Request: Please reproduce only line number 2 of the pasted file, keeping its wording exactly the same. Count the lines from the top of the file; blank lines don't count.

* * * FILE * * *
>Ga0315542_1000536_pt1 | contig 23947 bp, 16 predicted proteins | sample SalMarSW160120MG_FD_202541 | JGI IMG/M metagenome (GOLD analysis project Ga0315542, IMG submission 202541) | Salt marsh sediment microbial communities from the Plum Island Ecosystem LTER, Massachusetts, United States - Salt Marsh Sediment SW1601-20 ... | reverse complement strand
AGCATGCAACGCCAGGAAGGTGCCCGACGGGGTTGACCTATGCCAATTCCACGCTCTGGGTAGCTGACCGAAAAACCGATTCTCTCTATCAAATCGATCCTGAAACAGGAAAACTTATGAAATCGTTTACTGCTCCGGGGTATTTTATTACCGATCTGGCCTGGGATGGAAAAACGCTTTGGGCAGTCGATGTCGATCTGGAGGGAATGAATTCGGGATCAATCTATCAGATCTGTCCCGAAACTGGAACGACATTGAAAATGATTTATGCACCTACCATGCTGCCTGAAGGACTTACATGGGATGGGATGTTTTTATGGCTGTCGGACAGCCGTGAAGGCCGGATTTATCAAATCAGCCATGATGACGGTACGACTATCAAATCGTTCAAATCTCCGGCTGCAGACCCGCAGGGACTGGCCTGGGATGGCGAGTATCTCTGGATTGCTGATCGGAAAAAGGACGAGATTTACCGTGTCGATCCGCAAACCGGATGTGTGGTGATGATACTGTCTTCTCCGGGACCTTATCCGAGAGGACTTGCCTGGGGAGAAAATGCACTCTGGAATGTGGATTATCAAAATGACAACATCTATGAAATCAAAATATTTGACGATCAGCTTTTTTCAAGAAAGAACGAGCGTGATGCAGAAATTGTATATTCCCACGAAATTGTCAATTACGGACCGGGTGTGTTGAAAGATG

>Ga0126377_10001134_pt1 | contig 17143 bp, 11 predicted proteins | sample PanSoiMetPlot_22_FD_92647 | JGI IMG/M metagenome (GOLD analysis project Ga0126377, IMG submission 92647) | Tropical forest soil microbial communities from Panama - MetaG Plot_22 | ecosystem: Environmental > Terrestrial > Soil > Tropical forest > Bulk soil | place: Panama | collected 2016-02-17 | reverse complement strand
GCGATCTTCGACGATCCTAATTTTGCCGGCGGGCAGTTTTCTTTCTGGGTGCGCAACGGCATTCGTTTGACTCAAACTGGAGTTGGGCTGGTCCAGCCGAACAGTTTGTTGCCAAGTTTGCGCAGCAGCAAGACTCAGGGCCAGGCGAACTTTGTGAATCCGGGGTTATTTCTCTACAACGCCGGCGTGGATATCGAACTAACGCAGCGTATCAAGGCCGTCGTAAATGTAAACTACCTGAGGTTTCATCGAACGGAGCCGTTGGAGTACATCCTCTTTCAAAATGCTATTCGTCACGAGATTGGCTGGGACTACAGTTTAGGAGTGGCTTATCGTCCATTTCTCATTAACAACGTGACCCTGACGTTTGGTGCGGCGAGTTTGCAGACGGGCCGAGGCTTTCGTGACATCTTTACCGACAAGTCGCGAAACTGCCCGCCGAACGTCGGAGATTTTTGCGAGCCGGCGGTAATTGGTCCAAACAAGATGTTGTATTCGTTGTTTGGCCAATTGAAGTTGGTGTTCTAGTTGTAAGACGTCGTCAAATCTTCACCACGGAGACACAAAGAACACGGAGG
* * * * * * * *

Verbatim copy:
AGCATGCAACGCCAGGAAGGTGCCCGACGGGGTTGACCTATGCCAATTCCACGCTCTGGGTAGCTGACCGAAAAACCGATTCTCTCTATCAAATCGATCCTGAAACAGGAAAACTTATGAAATCGTTTACTGCTCCGGGGTATTTTATTACCGATCTGGCCTGGGATGGAAAAACGCTTTGGGCAGTCGATGTCGATCTGGAGGGAATGAATTCGGGATCAATCTATCAGATCTGTCCCGAAACTGGAACGACATTGAAAATGATTTATGCACCTACCATGCTGCCTGAAGGACTTACATGGGATGGGATGTTTTTATGGCTGTCGGACAGCCGTGAAGGCCGGATTTATCAAATCAGCCATGATGACGGTACGACTATCAAATCGTTCAAATCTCCGGCTGCAGACCCGCAGGGACTGGCCTGGGATGGCGAGTATCTCTGGATTGCTGATCGGAAAAAGGACGAGATTTACCGTGTCGATCCGCAAACCGGATGTGTGGTGATGATACTGTCTTCTCCGGGACCTTATCCGAGAGGACTTGCCTGGGGAGAAAATGCACTCTGGAATGTGGATTATCAAAATGACAACATCTATGAAATCAAAATATTTGACGATCAGCTTTTTTCAAGAAAGAACGAGCGTGATGCAGAAATTGTATATTCCCACGAAATTGTCAATTACGGACCGGGTGTGTTGAAAGATG